Royal Brexit bitcoin phishing hoax hits British mailboxes
Fraudsters deploy an old-school method in an attempt to outfox a tech CEO
A new cryptocurrency phishing scam has been circulating in Britons' mailboxes this week with letters purporting to be from the Queen asking for cryptocurrency to maintain the UK's economic stability after Brexit.
The letter was received by Paul Ridden, CEO at Smarttask, a UK tech firm specialising in cloud-based mobile workforce management products and services. The authors of the letter asked for sums of bitcoin between 450,000 and 2,000,000 to be deposited into a supplied wallet address.
The authors claimed "to save and sustain our economy after Brexit, we must pay the European Union 19 billions", and while they have 82% of the funds already, they were appealing to the public for the rest by 19 October.
According to the letter, this isn't the first time Queen Elizabeth II has appealed to the British public in order to save the economy. It's apparently the second time in 30 years she has made such an appeal and she made it to a highly cyber aware 'victim'.
The letter sent to Paul Ridden
"When it Arrived it made me chuckle as [phishing attempts] don't usually come on paper," said Ridden to IT Pro. "What made me chuckle about was how poor the English was... it's another attempt but it's a poor attempt.
"I think it's an attempt to be different. In a corporate world, one of the things we're always trying to protect against is these social engineering attacks and I guess coming in on paper, it's perhaps trying to come through a door that's not protected.
"So, I wouldn't generally expect that to come that way. As a tech firm ourselves, we're reasonably aware of what's going on and very protective of the company's finances. So, nobody's going to be sending any Bitcoin off to them."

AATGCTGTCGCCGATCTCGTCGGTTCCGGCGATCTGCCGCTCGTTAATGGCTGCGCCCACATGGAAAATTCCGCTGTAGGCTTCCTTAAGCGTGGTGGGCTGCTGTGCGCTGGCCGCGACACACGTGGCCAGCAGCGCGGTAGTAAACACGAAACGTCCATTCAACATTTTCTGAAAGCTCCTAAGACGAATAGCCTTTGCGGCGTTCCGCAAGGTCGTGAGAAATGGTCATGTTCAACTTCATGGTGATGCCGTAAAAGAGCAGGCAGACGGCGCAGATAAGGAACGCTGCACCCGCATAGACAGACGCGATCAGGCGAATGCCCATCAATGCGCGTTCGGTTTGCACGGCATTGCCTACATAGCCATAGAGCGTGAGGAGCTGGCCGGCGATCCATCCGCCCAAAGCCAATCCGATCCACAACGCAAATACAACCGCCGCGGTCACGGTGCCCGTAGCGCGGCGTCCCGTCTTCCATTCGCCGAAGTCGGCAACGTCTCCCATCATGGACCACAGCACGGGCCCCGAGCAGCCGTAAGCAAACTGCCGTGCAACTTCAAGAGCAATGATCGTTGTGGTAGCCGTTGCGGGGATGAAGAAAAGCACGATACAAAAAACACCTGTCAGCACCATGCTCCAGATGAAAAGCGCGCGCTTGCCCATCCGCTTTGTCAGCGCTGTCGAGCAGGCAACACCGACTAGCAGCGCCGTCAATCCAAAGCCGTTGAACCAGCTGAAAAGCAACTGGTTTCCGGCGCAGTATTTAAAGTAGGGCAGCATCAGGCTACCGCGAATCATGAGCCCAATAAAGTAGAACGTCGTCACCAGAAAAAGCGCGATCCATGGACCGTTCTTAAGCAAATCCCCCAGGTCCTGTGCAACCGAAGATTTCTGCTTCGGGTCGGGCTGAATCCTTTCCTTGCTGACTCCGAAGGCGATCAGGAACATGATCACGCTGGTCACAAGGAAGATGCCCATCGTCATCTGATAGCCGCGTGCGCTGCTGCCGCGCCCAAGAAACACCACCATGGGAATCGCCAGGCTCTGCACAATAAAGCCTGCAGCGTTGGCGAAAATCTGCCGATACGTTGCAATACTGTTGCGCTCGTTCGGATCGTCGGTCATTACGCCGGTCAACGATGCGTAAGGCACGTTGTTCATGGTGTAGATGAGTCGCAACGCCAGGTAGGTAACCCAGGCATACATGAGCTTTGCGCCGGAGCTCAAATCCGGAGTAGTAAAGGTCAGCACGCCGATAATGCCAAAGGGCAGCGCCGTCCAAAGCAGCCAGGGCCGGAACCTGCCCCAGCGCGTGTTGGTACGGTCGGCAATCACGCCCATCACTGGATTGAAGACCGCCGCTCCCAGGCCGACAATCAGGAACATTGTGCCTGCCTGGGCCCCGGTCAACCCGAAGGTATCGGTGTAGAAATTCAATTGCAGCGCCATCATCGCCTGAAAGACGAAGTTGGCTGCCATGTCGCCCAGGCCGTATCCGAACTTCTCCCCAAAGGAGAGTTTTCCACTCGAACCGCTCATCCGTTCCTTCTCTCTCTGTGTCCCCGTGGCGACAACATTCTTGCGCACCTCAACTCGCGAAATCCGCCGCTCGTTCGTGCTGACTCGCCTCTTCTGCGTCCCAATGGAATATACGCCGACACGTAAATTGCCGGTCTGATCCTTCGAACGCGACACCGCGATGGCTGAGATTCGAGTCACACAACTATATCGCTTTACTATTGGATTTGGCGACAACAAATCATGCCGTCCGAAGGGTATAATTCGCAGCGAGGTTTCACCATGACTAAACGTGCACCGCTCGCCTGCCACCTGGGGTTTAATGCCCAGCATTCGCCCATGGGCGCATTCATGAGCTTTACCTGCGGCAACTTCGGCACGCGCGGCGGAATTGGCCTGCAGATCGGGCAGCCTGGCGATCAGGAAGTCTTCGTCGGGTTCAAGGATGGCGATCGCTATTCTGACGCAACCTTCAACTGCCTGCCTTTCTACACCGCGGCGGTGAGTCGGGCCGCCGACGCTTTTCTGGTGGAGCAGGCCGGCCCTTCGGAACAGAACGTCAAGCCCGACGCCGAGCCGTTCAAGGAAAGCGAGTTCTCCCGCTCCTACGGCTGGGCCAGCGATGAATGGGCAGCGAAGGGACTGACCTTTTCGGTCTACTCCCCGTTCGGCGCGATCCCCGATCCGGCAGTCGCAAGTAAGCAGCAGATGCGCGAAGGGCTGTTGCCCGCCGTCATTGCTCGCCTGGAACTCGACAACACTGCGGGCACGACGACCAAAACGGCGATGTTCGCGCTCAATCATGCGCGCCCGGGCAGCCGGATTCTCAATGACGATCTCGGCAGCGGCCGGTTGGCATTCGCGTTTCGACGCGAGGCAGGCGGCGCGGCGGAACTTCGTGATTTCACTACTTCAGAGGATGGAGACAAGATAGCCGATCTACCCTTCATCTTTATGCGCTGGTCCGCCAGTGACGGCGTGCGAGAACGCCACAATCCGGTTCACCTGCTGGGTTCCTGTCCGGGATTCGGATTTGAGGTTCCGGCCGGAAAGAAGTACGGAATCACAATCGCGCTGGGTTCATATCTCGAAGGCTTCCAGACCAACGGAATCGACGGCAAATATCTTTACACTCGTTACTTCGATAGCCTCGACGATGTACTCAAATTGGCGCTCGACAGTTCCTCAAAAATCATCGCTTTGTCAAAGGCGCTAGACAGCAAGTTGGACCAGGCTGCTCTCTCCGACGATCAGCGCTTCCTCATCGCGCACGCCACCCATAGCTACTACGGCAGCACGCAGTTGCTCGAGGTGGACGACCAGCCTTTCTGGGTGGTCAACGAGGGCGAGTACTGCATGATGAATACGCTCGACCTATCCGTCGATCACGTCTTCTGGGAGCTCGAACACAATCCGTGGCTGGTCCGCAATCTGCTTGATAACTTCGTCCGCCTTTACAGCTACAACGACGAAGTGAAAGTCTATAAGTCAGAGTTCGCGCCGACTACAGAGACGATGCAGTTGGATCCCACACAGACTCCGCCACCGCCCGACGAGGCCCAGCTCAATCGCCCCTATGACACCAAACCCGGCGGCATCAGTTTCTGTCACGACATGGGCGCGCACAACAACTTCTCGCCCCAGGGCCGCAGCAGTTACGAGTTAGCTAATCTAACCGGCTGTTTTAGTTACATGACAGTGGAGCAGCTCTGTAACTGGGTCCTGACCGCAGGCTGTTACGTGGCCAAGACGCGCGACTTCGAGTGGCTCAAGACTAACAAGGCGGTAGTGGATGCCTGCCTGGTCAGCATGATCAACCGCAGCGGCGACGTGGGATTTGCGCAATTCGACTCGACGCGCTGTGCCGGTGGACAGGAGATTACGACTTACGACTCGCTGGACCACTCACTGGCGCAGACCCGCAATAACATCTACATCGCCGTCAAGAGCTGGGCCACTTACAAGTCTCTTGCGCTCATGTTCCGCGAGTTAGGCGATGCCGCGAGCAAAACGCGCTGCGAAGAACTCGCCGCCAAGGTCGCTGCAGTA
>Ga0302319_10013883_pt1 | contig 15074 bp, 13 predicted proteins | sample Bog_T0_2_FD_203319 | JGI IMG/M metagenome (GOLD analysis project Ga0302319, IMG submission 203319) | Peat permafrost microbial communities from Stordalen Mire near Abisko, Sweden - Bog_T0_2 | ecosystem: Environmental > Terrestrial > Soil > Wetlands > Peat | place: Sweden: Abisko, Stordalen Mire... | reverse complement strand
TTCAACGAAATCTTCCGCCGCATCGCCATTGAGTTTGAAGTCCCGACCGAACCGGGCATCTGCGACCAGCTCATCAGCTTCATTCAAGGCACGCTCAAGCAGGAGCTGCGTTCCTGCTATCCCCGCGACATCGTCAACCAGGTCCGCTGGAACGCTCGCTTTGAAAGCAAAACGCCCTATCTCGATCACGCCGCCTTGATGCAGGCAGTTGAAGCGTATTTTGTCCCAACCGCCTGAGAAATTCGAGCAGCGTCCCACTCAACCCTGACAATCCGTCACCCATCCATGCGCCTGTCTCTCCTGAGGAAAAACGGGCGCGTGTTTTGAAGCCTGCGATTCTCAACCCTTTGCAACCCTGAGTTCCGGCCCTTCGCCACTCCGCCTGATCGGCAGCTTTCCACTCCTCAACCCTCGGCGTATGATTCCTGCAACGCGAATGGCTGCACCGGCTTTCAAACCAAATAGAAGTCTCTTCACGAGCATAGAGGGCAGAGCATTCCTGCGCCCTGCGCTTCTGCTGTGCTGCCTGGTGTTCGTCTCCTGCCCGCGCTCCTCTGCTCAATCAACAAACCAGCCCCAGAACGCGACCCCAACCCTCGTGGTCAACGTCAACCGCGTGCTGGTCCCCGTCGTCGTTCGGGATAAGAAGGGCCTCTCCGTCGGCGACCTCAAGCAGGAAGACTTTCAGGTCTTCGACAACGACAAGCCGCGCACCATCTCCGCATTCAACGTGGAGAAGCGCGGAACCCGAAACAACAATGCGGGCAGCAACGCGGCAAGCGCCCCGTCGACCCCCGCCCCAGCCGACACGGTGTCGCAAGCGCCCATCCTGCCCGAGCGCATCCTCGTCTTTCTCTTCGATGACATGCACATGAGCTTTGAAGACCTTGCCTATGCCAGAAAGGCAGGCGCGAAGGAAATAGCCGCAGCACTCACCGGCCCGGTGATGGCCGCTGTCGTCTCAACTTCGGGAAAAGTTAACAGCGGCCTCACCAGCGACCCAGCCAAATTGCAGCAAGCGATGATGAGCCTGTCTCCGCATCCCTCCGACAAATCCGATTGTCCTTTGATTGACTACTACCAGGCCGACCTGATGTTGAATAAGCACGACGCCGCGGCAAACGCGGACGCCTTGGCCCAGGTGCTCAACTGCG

Before listing the bitcoin wallet address the hoax authors asked to remain anonymous as by going viral, it "could affect the agreements we have in order to obtain the bilateral agreement".
Ironically, the letter did end up going semi-viral on LinkedIn thanks to Ridden's post which garnered thousands of interactions in just a few days.
When asked, Ridden said he wasn't aware of any other recipient to have received the same letter, but questioned "does anyone really fall for this", in the original social media post.
"As a technology firm data security is really important to us, so things like this, whilst we've extracted human this exercise, it's a lesson for us all to be vigilant, whether that's pieces of paper turning up on our desks or people phoning in and pretending to be other people. So, I think in this connected world we live in, that security is really high on our agenda."
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IT Pro contacted the press office at Buckingham Palace but it declined to comment.
Modern phishing attacks tend to exploit absent cyber awareness, typically taking form as an email due to the ease with which they can be sent to many recipients.
The industry has seen phishing attacks become much more sophisticated in recent years and they target different demographics, from TV license holders to C-suite executives. Google has even released its own online cyber awareness course for young people which gamifies education on how to spot a phishing attempt online.
"This is an interesting spin on a phishing attempt coming in via post," said Javvad Malik, security awareness advocate at KnowBe4 to IT Pro. "From an awareness perspective, this scam bears all the same features of an email phish. There are some grammatical errors and inconsistencies in how a real letter from the Queen would read. Beyond that, the mail tries to instil a sense of urgency as well as promising high rewards.
"People should be aware that scammers will use any means at their disposal in an attempt to swindle money. Particularly where there is a major event such as a natural disaster, sporting event, or a political event like Brexit, they will jump on the bandwagon to try and exploit it as much as possible."
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